Episode III

Episode III of This Ain’t No Disco features artists Rusangano Family, Lisa O’Neill, Radie and Darragh from Lankum, RSAG, Stephen James Smith, Brigid Mae Power and the imitable Peter Broderick. We could not have made this episode without the kind help of the arts spaces Dlight Studios Dublin and The Back Loft.

Website links to artists featured:

Brigid Mae Power  / Radie Peat’s Rue and the band Lankum / Lisa O’Neill / Rusangano Family / Peter Broderick / RSAG / Stephen James Smith

Article taken from Creative Ireland Website, Ireland.ie

Beautifully shot and evoking a palpable connection between song, artist and place, the highly-anticipated third episode of online Irish music showcase, This Ain’t No Disco, has been exclusively released.

The online iteration of radio presenter, DJ, filmmaker, photographer and cultural curator Donal Dineen’s beloved 90s music TV show, No Disco, This Ain’t No Disco was unveiled by Dineen and filmmaker Myles O’Reilly last year to considerable acclaim.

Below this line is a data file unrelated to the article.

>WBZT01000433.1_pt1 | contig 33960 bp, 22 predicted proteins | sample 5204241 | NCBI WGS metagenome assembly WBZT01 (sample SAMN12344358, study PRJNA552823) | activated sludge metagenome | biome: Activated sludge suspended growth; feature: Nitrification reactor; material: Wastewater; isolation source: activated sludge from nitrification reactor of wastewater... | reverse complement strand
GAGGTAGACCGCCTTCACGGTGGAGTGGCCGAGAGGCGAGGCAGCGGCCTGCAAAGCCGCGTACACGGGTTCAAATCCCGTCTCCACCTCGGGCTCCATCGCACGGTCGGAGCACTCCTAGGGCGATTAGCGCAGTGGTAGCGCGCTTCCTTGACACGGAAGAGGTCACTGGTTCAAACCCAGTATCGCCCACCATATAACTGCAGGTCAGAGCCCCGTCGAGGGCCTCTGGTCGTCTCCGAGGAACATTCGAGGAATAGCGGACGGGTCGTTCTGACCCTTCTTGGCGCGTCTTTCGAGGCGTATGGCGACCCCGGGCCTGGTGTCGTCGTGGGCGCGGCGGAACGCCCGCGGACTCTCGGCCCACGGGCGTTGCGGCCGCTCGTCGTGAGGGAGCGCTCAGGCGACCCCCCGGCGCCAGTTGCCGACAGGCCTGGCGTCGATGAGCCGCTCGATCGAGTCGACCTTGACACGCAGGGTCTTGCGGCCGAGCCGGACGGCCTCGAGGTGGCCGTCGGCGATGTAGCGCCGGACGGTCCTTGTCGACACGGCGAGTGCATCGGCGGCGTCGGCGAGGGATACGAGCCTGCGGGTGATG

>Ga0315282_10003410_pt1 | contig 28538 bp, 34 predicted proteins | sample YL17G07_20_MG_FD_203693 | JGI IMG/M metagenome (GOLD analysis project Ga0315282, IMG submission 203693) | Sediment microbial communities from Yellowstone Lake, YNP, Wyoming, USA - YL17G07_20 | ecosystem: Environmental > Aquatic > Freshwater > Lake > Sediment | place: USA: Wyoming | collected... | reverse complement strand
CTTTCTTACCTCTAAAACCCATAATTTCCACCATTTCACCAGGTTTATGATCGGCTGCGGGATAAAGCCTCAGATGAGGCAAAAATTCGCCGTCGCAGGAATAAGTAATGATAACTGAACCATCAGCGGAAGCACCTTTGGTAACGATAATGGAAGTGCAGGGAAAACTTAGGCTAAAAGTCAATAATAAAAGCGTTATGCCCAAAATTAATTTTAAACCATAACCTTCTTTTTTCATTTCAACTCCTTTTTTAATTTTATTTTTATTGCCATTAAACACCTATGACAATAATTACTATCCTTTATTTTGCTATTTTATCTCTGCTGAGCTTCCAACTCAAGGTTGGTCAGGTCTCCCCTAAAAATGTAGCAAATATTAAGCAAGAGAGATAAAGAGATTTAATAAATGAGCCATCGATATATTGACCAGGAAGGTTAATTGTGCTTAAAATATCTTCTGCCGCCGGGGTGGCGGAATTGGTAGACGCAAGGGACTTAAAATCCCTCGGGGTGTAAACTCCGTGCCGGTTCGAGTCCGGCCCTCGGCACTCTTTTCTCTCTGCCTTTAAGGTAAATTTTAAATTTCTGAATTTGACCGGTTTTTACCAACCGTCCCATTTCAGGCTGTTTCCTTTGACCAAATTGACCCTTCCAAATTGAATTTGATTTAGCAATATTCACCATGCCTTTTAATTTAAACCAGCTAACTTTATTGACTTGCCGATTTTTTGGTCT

Harnessing the internet’s vast scope as a broadcast medium, over 250,000 views have amassed for episode one alone. A dynamic showcase of performance, collaboration and conversation with the scores of under-represented musical visionaries Ireland boasts today, episode three features innovative live performances captured in and outdoors across city settings, rural enclaves and riverside shores.

Limerick’s beat aficionados Rusangano Family and Kilkenny’s ever-atmospheric Rarely Seen Above Ground (RSAG) perform to a backdrop of immersive visuals created by host Donal Dineen. While Cavan wonder Lisa O’Neill performs perched in her tour van among the gulls at Dublin’s Great South Wall.

Lankum’s Radie Peat and Darragh Lynch take to a rooftop to perform a captivating rendition of some traditional folk, before Peat and Lisa O’Neill discuss pioneering Irish traditional singer Margaret Barry and duet on Barry’s affecting classic Factory Girl.

It’s a dynamic showcase of performance, collaboration and conversation with the scores of under-represented musical visionaries Ireland boasts today.

Bridget Mae Power performs at her cottage’s piano while David Allred and Peter Broderick sing a cappella on the shores of Lough Corrib. And the acclaimed Stephen James Smith, standing atop an ancient megalithic cairn in Kerry, recites a compelling new poem.

A magnetic and evocative representation of Irish music’s rude health, sit back and marvel at our creative and cultural cup positively overflowing.

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